Front Porch: Spring 2010

1940s Florida beachgoers, courtesy of the Library of Congress.

ACCESS PURCHASE
Students and scholars can access articles for free via Project Muse.

Front Porch: Spring 2010

by Harry L. Watson
Southern Cultures, Vol. 16, No. 1: Spring 2010

"Whatever he grows up to be, there is a part of every preadolescent boy that loves to play soldier."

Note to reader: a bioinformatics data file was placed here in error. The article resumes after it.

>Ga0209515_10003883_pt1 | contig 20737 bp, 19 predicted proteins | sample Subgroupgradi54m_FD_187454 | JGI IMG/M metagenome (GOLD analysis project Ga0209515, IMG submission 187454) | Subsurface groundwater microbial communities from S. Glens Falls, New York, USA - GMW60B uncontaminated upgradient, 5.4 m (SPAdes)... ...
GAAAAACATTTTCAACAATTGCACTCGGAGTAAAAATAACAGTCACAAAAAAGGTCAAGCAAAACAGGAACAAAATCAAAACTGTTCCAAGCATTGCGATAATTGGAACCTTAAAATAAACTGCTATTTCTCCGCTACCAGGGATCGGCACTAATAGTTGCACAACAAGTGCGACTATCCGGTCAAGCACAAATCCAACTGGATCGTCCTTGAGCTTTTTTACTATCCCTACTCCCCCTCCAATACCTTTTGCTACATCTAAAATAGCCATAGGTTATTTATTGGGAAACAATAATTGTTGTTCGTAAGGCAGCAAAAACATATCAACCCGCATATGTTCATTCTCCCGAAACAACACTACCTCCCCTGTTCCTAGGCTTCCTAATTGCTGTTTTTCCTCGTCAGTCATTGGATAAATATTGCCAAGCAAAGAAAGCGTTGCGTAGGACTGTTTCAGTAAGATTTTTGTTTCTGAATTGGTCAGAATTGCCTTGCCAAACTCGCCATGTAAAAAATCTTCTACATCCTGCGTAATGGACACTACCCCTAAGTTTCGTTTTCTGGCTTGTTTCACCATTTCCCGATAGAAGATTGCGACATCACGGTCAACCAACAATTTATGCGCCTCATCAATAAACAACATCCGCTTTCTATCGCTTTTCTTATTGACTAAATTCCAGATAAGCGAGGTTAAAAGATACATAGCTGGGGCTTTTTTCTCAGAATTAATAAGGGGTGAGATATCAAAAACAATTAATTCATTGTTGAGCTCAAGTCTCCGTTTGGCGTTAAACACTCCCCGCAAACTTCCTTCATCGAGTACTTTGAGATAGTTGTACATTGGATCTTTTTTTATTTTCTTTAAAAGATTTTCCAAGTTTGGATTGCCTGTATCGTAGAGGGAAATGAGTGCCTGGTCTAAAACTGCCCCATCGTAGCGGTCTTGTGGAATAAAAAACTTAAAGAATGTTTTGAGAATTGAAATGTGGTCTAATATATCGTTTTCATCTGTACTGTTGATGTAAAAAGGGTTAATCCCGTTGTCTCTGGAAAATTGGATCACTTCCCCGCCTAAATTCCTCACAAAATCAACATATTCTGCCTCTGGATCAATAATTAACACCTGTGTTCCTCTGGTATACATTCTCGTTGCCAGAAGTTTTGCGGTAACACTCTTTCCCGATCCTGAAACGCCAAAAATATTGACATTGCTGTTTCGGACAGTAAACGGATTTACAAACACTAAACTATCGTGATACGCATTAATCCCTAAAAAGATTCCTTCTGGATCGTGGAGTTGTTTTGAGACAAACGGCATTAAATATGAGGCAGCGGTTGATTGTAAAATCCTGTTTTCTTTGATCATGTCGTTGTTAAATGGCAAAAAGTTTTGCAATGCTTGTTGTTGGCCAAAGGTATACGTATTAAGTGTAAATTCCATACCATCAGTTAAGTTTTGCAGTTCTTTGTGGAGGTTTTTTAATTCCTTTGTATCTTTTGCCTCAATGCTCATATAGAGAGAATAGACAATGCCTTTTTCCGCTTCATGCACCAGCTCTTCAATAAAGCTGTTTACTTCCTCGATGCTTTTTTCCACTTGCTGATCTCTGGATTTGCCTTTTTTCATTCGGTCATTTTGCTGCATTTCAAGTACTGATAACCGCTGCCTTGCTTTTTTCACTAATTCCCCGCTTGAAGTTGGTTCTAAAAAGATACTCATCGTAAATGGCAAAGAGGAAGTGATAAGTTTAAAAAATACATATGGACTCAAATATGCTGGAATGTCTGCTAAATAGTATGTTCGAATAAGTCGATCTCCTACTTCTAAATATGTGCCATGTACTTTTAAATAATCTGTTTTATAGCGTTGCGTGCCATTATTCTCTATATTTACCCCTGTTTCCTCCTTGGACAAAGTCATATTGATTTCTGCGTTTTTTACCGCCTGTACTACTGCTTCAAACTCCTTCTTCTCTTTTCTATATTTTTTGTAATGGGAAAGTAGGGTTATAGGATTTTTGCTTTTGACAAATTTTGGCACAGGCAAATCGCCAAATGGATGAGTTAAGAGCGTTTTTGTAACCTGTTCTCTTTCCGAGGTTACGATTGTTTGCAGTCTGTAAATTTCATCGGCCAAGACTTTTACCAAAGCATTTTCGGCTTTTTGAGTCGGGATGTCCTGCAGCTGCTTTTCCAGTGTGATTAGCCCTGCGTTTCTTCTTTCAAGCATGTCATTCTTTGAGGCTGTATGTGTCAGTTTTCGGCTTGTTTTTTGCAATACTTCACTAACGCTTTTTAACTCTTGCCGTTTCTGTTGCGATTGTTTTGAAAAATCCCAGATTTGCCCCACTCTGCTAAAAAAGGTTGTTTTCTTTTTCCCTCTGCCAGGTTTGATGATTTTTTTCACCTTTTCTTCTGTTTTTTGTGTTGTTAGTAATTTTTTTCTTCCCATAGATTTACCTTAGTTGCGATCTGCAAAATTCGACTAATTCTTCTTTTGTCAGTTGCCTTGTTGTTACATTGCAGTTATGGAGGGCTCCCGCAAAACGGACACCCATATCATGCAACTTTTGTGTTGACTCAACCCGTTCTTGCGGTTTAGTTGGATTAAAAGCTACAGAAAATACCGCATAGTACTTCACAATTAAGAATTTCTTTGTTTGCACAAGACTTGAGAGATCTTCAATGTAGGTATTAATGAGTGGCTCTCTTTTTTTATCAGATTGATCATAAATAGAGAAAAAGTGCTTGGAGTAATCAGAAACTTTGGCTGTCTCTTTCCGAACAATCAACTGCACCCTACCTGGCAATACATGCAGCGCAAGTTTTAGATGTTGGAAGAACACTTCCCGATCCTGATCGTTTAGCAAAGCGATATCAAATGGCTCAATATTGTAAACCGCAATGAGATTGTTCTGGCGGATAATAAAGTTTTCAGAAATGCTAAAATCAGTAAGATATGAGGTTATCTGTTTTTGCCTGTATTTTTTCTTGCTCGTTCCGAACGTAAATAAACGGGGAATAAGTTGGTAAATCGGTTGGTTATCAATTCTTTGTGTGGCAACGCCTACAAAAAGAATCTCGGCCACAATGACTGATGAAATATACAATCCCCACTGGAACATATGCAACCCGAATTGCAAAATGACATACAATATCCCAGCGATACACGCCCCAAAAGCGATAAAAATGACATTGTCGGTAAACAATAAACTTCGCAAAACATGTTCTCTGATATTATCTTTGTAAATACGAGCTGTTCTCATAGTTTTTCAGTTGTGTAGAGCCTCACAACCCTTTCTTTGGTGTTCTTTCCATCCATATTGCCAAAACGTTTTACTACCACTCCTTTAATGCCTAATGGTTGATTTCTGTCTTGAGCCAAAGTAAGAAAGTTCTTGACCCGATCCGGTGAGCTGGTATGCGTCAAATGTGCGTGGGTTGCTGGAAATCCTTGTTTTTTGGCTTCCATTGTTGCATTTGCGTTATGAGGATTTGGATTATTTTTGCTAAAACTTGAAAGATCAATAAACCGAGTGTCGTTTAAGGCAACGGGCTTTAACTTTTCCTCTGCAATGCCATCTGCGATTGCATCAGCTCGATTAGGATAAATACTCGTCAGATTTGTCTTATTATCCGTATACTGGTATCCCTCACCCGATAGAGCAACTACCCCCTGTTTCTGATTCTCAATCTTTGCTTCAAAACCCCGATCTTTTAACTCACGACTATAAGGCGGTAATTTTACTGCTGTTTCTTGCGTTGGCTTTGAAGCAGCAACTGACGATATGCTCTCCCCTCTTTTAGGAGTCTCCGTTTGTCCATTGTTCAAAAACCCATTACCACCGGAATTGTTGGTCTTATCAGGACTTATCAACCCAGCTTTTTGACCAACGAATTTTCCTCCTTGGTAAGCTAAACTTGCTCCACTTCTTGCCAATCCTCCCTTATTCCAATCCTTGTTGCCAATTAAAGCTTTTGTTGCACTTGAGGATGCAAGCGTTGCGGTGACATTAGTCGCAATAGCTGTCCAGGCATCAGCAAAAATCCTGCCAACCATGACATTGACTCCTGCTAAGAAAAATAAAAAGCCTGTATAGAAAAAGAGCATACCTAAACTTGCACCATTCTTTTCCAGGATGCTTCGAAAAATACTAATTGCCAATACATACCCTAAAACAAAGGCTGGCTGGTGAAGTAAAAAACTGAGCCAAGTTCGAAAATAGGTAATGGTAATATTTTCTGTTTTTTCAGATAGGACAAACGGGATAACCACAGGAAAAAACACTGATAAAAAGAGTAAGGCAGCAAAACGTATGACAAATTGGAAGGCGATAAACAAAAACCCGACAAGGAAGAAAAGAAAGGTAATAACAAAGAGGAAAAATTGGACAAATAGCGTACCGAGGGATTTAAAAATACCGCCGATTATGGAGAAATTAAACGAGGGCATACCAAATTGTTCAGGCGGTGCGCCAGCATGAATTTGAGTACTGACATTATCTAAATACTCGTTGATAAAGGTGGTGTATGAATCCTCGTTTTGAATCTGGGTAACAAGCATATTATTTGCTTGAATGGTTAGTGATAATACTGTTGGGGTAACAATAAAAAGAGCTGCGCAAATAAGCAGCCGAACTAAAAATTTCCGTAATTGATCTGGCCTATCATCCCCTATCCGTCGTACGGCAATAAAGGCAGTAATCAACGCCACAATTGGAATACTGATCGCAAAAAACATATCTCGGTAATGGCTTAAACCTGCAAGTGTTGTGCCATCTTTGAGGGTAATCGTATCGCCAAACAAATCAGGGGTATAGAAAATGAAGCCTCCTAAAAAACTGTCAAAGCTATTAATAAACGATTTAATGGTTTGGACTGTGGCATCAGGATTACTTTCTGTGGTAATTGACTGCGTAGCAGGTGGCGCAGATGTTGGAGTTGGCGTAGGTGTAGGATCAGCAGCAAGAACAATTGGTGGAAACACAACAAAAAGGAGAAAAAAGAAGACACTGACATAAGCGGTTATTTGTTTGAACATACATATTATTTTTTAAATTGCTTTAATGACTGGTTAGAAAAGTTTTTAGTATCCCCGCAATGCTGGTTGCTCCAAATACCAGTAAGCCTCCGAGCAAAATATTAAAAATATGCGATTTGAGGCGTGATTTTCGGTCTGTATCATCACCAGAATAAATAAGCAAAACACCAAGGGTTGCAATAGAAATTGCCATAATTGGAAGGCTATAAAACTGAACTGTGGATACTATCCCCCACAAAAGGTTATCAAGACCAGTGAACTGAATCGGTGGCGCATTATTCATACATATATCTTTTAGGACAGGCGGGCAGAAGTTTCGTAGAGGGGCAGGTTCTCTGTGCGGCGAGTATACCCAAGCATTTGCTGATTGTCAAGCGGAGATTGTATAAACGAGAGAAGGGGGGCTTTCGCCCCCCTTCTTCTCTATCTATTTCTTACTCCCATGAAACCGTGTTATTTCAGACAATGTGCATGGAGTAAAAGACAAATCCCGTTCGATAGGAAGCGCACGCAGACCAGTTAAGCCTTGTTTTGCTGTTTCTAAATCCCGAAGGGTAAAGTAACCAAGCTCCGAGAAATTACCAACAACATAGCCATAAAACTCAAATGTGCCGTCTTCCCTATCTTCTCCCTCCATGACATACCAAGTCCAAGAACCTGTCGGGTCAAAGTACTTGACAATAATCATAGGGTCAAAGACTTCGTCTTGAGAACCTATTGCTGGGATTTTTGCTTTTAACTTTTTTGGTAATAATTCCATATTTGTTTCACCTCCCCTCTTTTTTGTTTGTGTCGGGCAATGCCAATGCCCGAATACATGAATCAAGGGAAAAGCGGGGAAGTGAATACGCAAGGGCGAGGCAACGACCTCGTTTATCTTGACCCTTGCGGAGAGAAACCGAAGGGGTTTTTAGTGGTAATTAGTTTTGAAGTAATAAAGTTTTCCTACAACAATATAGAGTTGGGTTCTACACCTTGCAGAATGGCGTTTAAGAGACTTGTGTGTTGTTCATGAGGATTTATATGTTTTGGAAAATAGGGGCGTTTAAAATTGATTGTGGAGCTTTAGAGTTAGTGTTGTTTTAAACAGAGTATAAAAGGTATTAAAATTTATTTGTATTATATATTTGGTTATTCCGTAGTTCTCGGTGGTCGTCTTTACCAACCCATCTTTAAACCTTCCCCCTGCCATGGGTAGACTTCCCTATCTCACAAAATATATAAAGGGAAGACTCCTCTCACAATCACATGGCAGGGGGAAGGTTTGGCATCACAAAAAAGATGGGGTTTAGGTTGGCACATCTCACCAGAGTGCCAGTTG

The South is changing, we all know that. Legalized Jim Crow, which once seemed monolithic and immovable, crashed and burned a generation ago and as many on all sides predicted at the time, change has seemed continuous ever since. Prosperity erupted in expected and unexpected places, from Atlanta to Houston to Hilton Head, but the old industrial economy of textiles and the like took a beating. New voters split the Solid South wide open and black congress members and legislators again strode the halls they were banished from in a previous century. Women captured governors’ mansions and seats in the Senate. If the politics of race did not disappear, it changed its shape in a new two-party system. Even more remarkable, Charlotte became a banking capital, Mississippi embraced casinos, and NASCAR went upscale. Topping it all, Catholics outnumbered Methodists in places, even beyond Louisiana.